Global Policy Forum

The Scramble for Access to Libya’s Oil Wealth Begins


Before the civil war, Libya was an important oil producer, exporting 1,3 million barrels of sweet crude oil a day. But the fighting has disrupted the chain of production and forced foreign companies to leave the country. As a result, the production level dropped to barely 60,000 barrels a day. As the rebels are gaining power, foreign companies are preparing for a future without Colonel Qaddafi as head of State. Firms are now trying to secure the most beneficial contracts for themselves and are already scrambling for Libya’s riches.

By Clifford Krauss and Elisabetta Povoledo

August 22, 2011

Even before Libyan rebels could take full control of Tripoli, Foreign Minister Franco Frattini of Italy said on state television Monday that the Italian oil company Eni “will have a No. 1 role in the future” in the North African country.

Mr. Frattini even reported that Eni technicians were already on their way to eastern Libya to restart production. But Eni quickly denied that it had sent any personnel to the still-unsettled region, which is Italy’s largest source of imported oil.

The awkward exchange suggested that the scramble to secure access to Libya’s oil wealth is already on. Libyan production has been largely shut down during the long conflict between rebel forces and troops loyal to Libya’s leader, Col. Muammar el-Qaddafi.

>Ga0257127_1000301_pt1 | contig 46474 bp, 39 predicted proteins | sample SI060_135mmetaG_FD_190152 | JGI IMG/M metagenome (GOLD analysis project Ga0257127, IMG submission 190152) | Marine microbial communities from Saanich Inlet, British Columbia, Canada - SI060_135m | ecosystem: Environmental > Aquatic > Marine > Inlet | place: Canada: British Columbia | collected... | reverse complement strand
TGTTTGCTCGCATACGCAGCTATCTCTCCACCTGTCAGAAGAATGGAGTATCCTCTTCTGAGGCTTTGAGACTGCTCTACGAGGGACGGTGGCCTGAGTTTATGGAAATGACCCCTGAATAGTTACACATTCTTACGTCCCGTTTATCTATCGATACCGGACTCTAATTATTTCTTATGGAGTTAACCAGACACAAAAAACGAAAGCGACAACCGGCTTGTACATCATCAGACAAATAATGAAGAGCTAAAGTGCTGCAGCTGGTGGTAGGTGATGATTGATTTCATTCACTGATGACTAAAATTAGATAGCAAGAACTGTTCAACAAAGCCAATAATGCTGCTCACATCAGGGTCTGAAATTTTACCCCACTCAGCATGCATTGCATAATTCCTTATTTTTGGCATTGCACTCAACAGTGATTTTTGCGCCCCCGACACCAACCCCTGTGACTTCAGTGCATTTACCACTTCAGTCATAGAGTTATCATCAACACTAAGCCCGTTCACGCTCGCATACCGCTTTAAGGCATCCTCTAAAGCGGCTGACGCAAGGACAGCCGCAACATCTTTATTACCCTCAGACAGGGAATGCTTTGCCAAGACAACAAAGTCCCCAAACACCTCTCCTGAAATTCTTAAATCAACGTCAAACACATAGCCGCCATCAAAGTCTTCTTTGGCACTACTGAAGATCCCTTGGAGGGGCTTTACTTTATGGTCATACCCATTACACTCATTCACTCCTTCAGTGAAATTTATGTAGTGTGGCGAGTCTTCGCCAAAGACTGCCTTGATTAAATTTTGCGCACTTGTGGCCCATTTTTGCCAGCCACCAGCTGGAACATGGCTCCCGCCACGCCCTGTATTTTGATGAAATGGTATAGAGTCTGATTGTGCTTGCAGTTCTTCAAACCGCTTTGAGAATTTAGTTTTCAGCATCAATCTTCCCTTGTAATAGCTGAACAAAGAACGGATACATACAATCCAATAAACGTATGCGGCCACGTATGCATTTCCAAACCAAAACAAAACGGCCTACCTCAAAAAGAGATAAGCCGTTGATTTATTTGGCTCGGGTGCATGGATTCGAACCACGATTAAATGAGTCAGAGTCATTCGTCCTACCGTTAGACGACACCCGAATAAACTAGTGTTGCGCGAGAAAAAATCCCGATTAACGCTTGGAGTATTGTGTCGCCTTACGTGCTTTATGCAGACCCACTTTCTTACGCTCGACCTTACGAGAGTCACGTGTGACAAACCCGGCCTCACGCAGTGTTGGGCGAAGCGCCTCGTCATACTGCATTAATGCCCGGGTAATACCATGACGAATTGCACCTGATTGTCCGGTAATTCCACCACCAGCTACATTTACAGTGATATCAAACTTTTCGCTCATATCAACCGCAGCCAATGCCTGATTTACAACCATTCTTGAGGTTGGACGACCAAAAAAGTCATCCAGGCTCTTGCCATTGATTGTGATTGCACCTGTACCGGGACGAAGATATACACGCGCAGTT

Eni, as well as BP of Britain, Total of France and OMV of Austria, were all big producers before the fighting and stand to gain the most once the conflict ends. American companies like Hess, ConocoPhillips and Marathon also made deals with the Qaddafi regime, although the United States relies on Libya for less than 1 percent of its imports.

But it’s unclear whether a rebel government would honor the contracts struck by the Qaddafi regime.

Even before taking power, the rebels were suggesting that they would remember their friends and foes, and negotiate deals accordingly.

“We don’t have a problem with Western countries like Italians, French and U.K. companies,” Abdeljalil Mayouf, a spokesman for the Libyan rebel oil company Agoco, was quoted as saying by Reuters. “But we may have some political issues with Russia, China and Brazil.”

Russia, China and Brazil did not back strong sanctions on the Qaddafi regime, and they generally supported a negotiated settlement to the fighting. All three countries have large oil companies that are seeking deals in Africa for oil reserves.

Before fighting broke out in February, Libya exported 1.3 million barrels of oil a day. While that is less than 2 percent of world supplies, only Nigeria, Algeria and a few other countries can supply equivalent grades of sweet crude that many refineries around the world depend on.

The European benchmark price for oil fell moderately on Monday morning on speculation that Libyan oil production would quickly begin ramping up again. Brent crude oil prices initially dropped more than 3 percent, but in midafternoon trading in New York, Brent was at $107.60 a barrel, down $1.02. The American benchmark crude, which is less sensitive to events in the Middle East, was up slightly to $83.36.